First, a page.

Tehran: Iran moved on Wednesday to head off a potential crisis days before the expected implementation of its nuclear deal with world powers by releasing 10 US Navy soldiers it had detained in the Gulf.
A dramatic series of events started with the sailors — nine men and a woman — being taken into custody after their two patrol boats drifted into Iranian territory late on Tuesday.
US and Iranian officials scrambled to defuse the situation, which unfolded as the nuclear accord edged toward its final steps, with a top Iranian official saying the deal should be implemented by Sunday.
The sailors' detention raised alarm in Washington but after informal talks with Tehran, Iran's Revolutionary Guards said they had been set free.
"Following their apology, they have been released to international waters in the Gulf," said a statement read out on state television, noting the sailors had not entered Iranian waters intentionally and had no "hostile intent".
Video footage showed the Navy personnel with their hands on their heads as they were apprehended. But other footage showed them eating a meal and drinking water, some smiling, while sitting on Persian rugs.
One sailor told Iranian state television that the crew had been treated well during their detention.
"It was a mistake and that was our fault and we apologise for our mistake," he said.
The Pentagon confirmed they had been freed and that there was no indication that the sailors had been harmed.
"The Navy will investigate the circumstances that led to the sailors' presence in Iran," it said.
'Broken navigation system'
Admiral Ali Fadavi, the naval commander of the Guards, said an investigation established that "this trespassing was not hostile or for spying purposes".
Instead "a broken navigation system" had led them astray, he said.
US officials had said one or both of the boats experienced mechanical problems and had been taken to Farsi Island, which lies roughly midway between Iran and Saudi Arabia in the Gulf. The island houses a base of the Guards, which has its own naval units.
Radio contact was lost with the two vessels -- riverine patrol boats under 65 feet (20 metres) in length -- while they were en route from Kuwait to Bahrain.
Washington and Tehran have no diplomatic relations, but US Secretary of State John Kerry called Iranian counterpart Mohammad Javad Zarif five times about the issue on Tuesday.
Kerry told him the sailors' release could be turned into a "good story" for both sides, according to a senior US official.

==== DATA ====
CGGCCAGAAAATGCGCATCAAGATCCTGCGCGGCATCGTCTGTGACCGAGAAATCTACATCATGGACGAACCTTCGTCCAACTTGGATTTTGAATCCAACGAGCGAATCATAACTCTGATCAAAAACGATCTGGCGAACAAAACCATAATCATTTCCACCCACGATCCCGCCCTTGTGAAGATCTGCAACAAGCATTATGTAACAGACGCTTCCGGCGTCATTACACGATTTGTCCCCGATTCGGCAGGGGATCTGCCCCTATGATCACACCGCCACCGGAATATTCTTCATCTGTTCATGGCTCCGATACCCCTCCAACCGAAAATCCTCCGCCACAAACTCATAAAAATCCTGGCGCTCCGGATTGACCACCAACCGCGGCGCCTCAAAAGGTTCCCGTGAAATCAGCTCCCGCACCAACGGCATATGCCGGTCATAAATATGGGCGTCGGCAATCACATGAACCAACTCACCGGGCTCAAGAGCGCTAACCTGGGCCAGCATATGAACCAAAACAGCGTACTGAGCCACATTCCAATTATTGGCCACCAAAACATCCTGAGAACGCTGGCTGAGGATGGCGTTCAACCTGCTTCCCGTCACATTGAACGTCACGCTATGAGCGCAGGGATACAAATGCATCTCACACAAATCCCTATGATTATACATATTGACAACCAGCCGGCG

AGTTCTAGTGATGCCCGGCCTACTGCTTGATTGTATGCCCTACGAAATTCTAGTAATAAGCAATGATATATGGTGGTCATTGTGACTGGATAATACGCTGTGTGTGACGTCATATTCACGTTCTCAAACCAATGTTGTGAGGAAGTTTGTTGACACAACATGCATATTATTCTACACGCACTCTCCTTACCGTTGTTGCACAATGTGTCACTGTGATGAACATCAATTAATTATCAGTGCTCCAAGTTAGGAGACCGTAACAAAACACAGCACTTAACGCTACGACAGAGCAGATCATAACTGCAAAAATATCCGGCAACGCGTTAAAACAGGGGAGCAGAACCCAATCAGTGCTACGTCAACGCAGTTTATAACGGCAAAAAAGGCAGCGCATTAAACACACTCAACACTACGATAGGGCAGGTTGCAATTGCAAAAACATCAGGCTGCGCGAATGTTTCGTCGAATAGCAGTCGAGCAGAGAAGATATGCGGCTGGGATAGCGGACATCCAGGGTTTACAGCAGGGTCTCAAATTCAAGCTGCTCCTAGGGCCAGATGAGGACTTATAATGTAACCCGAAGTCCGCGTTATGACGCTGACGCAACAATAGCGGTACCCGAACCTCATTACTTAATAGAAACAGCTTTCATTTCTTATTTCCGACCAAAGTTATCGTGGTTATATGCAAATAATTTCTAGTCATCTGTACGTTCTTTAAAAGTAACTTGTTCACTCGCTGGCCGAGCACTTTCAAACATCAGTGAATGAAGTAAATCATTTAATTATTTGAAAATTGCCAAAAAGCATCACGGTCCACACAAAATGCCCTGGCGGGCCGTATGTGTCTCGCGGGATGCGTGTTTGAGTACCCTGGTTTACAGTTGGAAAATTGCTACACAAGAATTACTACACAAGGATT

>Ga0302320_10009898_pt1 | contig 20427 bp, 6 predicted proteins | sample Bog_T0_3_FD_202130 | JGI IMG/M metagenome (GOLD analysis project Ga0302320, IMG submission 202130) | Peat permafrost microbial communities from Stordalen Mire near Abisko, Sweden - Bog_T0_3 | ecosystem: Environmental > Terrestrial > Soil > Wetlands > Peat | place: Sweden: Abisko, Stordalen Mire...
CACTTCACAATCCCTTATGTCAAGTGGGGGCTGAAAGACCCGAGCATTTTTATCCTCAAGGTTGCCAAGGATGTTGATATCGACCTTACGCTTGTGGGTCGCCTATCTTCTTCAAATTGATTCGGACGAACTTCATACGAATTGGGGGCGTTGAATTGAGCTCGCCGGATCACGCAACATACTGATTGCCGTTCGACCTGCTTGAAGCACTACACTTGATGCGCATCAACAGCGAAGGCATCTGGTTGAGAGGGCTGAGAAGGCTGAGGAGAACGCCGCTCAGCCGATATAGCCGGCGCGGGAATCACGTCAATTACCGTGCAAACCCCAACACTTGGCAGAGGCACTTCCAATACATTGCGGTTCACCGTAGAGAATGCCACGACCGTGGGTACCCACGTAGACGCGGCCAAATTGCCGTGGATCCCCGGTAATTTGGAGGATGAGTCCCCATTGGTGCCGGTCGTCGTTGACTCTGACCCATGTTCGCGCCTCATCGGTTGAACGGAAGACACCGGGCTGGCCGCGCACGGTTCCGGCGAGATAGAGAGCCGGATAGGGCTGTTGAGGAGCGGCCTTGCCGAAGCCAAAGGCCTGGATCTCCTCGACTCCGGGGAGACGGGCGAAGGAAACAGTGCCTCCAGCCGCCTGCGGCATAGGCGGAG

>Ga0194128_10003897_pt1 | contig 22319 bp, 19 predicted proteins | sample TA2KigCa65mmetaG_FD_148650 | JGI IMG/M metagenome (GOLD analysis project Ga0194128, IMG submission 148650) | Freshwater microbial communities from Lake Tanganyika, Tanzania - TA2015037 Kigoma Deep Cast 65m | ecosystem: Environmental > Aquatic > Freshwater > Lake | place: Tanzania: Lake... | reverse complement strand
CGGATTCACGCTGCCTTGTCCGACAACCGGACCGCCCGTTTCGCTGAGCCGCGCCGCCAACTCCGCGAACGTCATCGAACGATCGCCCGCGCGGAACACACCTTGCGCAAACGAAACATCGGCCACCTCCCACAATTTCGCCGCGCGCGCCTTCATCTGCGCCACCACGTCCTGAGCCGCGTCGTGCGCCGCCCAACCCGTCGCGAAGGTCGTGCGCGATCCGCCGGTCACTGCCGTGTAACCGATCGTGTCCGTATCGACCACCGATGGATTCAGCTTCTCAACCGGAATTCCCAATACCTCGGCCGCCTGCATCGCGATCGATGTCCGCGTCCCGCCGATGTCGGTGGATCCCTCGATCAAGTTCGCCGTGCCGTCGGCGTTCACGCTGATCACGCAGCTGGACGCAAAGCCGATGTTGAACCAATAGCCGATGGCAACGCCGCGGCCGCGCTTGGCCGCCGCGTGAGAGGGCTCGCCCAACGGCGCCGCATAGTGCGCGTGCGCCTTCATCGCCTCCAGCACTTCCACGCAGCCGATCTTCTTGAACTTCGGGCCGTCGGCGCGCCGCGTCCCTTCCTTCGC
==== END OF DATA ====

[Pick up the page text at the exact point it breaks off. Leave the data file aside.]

"That this issue was resolved peacefully and efficiently is a testament to the critical role diplomacy plays in keeping our country safe, secure, and strong," Kerry said in a statement.
Zarif said on Twitter: "Happy to see dialog and respect, not threats and impetuousness, swiftly resolved the #sailors episode. Let's learn from this latest example."
Iran's Guards often take a tough approach in what it considers the "Persian Gulf".
Relations with Washington were strained by claims last month that Iran fired rockets close to a US aircraft carrier in the Gulf.
Last year, Iranian patrol boats seized the Maersk Tigris, a cargo ship sailing under the Marshall Islands flag, which meant it was under US protection.
And in March 2007, Iranian patrols captured 15 British Royal Navy and Royal Marines personnel, interrogated them and held them for 13 days before releasing them.
Iran 'testing the boundaries'
The smooth resolution of the latest crisis was a testament to the close working relationship developed by Kerry and Zarif during the nuclear talks, which concluded in July with a deal between Iran and the P5+1 powers of the United States, Britain, China, France, Russia and Germany.
The accord foresees Iran scaling back its activities to put an atomic bomb outside its reach in exchange for relief from crippling international sanctions.
Iran's deputy foreign minister Abbas Araghchi was quoted by Iranian media as saying that UN nuclear inspectors would issue a report on Friday that would be followed by announcement of the deal's implementation by Sunday.
Kerry, who has been criticised by President Barack Obama's opponents in the US congress as too soft on Tehran, last week said the agreement would be implemented "in the coming days".
Those rivals used the incident in the Gulf to hammer on this point, calling on Obama to make a statement and warning Iran must release the sailors.
"Iran is testing the boundaries of this administration's resolve," Republican presidential hopeful Marco Rubio said.
The US House of Representatives on Wednesday passed a measure aimed at blocking the nuclear deal, but abruptly cancelled the vote because nearly one third of lawmakers were absent.
The vote is to be rescheduled for the week of 25 January.
In a further potential strain on bilateral relations, the US Supreme Court Wednesday waded into a sensitive case over whether the families of victims of attacks Iran is accused of financing or facilitating should finally receive $1.75 billion in compensation from frozen Iranian funds.
Survivors and representatives of more than 1,000 American victims of terrorism, including the suicide bombing of a military barracks in Beirut in 1983 which killed 241 US soldiers, are demanding payment from funds of Iran's central bank being held at Citibank in New York.